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ERIC Number: ED215060
Record Type: RIE
Publication Date: 1982-Feb
Pages: 75
Abstractor: N/A
Reference Count: 0
ISBN: N/A
ISSN: N/A
Going to America, Going to School: The Immigrant-Public School Encounter in Turn-of-the-Century New York City. (A Work in Progress.)
Brumberg, Stephan F.
This paper explores the effects on both immigrants and schools of the historical encounter between New York City's public schools and East European Jewish immigrants to the city. The immigrants' background, their reasons for migrating, and the lifestyles that emerged from their efforts to adapt to American life are described. The paper examines the educational experiences and expectations that the Jews brought with them, the factors that influenced them to send their children to public schools in overwhelming numbers, and immigrant students' perceptions of how schools changed them. It is suggested that with the incorporation of numerous Jewish immigrants into the New York City public schools, the schools increasingly took on the task of social transformation to Americanize the alien poor, and in the process underwent transformation themselves by broadening their scope, becoming more practical in orientation, and reflecting a culture that encouraged public conformity but generally tolerated private diversity. Within that culture, immigrant Jews are perceived to have emerged as a diverse group, comprising some who cut all ties to the traditional community, others who sought reaffirmation of tradition, and still others who sought to synthesize the secular world of the schools and the spiritual world of their past. (Author/MJL)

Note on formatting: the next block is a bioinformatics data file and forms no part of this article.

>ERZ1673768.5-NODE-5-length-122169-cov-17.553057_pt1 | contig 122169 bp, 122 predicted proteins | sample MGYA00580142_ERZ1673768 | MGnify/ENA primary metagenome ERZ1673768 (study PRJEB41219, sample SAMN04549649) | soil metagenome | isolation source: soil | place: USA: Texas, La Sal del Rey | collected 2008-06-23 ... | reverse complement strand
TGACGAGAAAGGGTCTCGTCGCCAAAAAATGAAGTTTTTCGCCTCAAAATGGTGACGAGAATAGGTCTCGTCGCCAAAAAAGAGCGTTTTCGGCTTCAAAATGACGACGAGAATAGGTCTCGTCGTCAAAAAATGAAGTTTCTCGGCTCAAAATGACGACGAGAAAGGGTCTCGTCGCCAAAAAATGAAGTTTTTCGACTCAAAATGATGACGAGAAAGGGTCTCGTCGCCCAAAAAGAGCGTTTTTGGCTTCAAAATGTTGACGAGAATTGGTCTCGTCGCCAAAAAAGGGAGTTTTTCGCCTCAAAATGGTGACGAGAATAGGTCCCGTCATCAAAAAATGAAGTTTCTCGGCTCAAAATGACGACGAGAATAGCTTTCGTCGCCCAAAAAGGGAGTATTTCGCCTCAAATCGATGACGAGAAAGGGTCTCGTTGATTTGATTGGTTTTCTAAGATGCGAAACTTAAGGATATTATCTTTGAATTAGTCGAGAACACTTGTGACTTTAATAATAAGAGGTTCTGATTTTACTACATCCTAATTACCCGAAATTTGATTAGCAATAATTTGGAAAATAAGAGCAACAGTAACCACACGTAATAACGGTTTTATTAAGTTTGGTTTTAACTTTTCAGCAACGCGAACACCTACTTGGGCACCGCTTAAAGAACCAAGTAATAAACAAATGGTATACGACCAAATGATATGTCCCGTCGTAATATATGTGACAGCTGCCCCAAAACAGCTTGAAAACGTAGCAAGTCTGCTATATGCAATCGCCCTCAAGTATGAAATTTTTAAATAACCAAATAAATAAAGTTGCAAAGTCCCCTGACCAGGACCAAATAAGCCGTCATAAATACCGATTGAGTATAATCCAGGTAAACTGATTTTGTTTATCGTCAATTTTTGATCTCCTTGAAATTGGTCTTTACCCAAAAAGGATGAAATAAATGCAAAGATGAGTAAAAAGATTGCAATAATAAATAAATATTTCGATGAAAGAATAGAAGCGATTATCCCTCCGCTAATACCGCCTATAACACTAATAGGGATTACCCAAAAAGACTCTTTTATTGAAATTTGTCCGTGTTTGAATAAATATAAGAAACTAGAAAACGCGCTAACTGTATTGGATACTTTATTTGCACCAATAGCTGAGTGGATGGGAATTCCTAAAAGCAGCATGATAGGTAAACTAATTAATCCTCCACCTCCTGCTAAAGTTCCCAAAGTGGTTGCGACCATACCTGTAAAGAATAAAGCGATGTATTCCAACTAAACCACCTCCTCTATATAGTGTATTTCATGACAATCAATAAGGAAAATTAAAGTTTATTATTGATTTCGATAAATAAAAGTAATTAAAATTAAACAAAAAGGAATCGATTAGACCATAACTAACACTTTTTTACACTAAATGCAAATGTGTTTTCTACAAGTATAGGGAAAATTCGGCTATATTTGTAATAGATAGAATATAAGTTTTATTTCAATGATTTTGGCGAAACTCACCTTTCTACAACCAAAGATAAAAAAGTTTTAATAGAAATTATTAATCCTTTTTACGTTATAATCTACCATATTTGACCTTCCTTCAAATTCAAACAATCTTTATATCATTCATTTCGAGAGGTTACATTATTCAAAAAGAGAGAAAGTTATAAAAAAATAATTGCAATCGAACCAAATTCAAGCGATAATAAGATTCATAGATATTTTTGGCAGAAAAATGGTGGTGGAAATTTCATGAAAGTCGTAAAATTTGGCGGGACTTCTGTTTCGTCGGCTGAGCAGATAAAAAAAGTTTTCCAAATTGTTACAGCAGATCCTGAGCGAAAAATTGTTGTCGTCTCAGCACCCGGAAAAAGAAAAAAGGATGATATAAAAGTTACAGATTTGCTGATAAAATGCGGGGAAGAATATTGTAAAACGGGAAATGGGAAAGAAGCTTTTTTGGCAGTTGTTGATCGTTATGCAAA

Publication Type: Historical Materials; Speeches/Meeting Papers
Education Level: N/A
Audience: N/A
Language: English
Sponsor: N/A
Authoring Institution: N/A
Identifiers: New York (New York)
Note: Paper presented at the Annual Meeting of the American Educational Research Association (New York, NY, March, 1982).